Serum extracted by slaughtering calves for Covaxin production unethical: PETA asks DCGI to direct makers to switch to animal-free media
New Delhi: Intervening in the ongoing controversy over the presence of newborn calf serum in the indigenous Covid-19 vaccine, Covaxin, People for Ethical Treatment of Animals (PETA) India has asked the Drug Controller General of India (DCGI) to direct vaccine makers to replace New Born Calf Serum (NBCS) with animal-free, commercially available, and chemically defined media in the production of the Covid-19 vaccine.
The animal rights organization, in its letter to Dr V G Somani stated, "PETA India looks to the Drugs Controller to ensure that vaccine manufacturers switch to available animal-free media that overcome the limitations associated with the use of animal-derived serum."
According to a recent media report in The Hindustan Times, the controversy erupted after a tweet by Congressman Gaurav Pandhi, who shared an RTI document that went viral on Twitter. According to information provided by the firm in response to the RTI, newborn calf serum is used in the revival process of Vero cells used in the production of coronavirus during the manufacturing of Bharat Biotech's Covaxin.
The daily further reports that calling the process as heinous, Gaurav Pandhi wrote on Twitter, "In an RTI response, the Modi Govt has admitted that Covaxin consists of newborn calf serum.... which is a portion of clotted blood obtained from less than 20 days young cow-calves, after slaughtering them. THIS IS HEINOUS! This information should have been made public before. "
In addition to this Gaurav Pandhi also provided a study paper on how cow calf serum is obtained.
This sparked a rush of tweets, with some expressing vaccination anxiety and others dismissing the allegation.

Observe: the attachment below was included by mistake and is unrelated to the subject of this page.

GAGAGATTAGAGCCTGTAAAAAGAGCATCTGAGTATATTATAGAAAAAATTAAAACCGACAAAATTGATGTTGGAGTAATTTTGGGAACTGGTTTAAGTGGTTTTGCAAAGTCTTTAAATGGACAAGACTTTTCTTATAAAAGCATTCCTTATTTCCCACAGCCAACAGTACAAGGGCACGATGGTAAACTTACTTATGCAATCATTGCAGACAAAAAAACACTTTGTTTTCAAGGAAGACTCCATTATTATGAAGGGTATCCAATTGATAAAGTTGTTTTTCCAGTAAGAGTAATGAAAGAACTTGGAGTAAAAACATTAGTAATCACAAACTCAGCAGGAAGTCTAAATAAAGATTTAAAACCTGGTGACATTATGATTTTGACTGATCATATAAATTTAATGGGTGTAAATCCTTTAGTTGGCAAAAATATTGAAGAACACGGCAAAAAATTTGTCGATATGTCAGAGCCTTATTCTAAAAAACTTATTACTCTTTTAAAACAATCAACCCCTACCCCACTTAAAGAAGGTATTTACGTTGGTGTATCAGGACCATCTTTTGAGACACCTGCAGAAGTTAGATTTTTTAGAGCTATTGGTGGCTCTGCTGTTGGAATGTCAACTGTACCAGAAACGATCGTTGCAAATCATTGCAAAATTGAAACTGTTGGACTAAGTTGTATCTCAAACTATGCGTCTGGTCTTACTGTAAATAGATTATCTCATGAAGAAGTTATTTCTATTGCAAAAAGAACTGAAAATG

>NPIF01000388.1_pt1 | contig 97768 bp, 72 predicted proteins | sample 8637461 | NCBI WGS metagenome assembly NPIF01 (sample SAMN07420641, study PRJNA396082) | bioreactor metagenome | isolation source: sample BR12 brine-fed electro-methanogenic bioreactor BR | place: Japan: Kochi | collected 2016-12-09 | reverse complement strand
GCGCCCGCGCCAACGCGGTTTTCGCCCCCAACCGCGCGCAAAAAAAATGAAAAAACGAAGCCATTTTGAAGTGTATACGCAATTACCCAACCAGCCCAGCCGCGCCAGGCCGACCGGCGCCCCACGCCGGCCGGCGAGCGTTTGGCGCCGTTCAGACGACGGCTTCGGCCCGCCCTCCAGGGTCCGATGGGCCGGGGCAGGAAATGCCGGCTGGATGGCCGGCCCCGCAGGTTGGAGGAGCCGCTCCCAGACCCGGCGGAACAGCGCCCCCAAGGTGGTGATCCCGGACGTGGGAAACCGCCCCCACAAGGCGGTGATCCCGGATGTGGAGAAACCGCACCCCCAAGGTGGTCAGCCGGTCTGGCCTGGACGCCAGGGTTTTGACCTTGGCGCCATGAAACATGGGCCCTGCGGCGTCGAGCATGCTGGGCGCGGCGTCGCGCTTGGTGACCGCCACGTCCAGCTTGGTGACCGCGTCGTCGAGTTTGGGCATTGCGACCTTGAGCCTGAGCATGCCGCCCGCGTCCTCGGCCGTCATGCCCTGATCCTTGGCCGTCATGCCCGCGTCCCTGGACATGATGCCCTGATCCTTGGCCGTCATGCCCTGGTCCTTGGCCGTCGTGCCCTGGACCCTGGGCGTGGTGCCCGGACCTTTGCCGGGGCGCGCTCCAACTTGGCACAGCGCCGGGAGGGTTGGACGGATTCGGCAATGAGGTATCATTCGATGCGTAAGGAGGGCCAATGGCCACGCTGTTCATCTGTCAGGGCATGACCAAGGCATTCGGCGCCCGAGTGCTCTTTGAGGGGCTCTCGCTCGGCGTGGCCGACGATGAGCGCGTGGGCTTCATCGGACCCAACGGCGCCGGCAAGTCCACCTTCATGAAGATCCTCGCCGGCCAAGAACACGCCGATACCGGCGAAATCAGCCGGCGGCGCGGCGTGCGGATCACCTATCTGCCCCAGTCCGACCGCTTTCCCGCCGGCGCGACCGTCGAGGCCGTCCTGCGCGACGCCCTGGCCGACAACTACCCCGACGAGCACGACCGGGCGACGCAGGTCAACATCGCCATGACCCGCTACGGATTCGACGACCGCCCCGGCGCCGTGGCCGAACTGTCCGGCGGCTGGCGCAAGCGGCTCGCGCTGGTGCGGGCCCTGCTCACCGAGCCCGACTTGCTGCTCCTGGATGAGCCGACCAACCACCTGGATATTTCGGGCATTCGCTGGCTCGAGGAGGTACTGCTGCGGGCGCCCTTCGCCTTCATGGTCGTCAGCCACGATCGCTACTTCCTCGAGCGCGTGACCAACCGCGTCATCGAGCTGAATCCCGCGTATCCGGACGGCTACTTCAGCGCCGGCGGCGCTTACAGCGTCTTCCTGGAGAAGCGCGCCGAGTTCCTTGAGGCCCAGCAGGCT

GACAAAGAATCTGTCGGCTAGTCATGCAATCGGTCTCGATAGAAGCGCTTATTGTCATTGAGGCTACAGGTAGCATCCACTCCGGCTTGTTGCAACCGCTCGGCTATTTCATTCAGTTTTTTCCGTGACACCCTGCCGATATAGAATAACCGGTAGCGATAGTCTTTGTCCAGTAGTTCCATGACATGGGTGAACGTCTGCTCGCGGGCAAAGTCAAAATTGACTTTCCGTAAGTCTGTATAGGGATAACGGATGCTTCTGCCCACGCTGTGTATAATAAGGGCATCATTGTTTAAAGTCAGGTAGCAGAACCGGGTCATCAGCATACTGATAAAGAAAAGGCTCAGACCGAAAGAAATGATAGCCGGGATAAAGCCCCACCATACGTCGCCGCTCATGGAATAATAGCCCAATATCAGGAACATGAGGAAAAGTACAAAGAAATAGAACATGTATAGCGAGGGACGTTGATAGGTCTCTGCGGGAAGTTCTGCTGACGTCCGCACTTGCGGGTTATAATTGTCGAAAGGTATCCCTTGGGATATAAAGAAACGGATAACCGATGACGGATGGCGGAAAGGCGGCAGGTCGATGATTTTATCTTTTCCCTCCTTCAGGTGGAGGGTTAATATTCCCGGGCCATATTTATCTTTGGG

However, a couple of days ago, Bharat Biotech released a statement clarifying that this method is not new nor secret. "Newborn calf serum is used in the manufacturing of viral vaccines. It is used for the growth of cells, but neither used in the growth of SARS CoV2 virus nor in the final formulation. Covaxin is highly purified to contain only the inactivated virus components by removing all other impurities," the statement read.
Listing out the name of the publication, the company was quoted as saying by HT, "The usage of new born calf serum was transparently documented in the following publications since the last 9 months."
Besides, the Government also issued a clarification stating, "Facts have been twisted and misrepresented in these posts. Newborn calf serum is used only for the preparation/growth of vero cells. Different kinds of bovine and other animal serum are standard enrichment ingredient used globally for vero cell growth. Vero cells are used to establish cell lives which help in production of vaccines. This technique has been used for decades in Polio, Rabies, and Influenza vaccines."
The government added, "These vero cells, after the growth, are washed with water, chemicals (also technically known as buffer), many a times to make it free from the newborn calf serum. Thereafter, these vero cells are infected with coronavirus for viral growth."
The vero cells are completely destroyed in the process of viral growth, the Centre said, and added, "Thereafter this grown virus is also killed (inactivated) and purified. This killed virus is then used to make the final vaccine, and in the final vaccine formulation no calf serum is used. Hence, the final vaccine (Covaxin) does not contain newborn calf serum at all and the calf serum is not an ingredient of the final vaccine product."
However, PETA pointed out that the use of serum obtained by slaughtering a calf younger than 20 days of age for vaccine production should also not be allowed as the Prevention of Cruelty to Animals (Slaughter House) Rules, 2001, prohibits the slaughter of pregnant animals and animals under 3 months of age.
"Numerous states in India have banned the slaughter of cows and sometimes calves, bulls, and buffaloes. In a country where killing cows and often calves is prohibited by law, it would be considered inappropriate and unethical by most to import and use NBCS manufactured by killing those same animals in other countries," the organization stated.
It further claimed that the use of animal-derived components such as NBCS in vaccine production compromises the quality and reproducibility of research and is often associated with the risk of contamination by non-human proteins and pathogens.
"Animal-free media are already commercially available and can be used to grow Vero cells for virus production instead of using NBCS extracted by slaughtering calves. A modernising methods of vaccine production is an immediate necessity," PETA stated.
PETA India Science Policy Adviser Dr Ankita Pandey told IndiaToday, "The calves used in the extraction of this serum are taken away from their mothers shortly after birth, which traumatises and distresses both the mother and calf."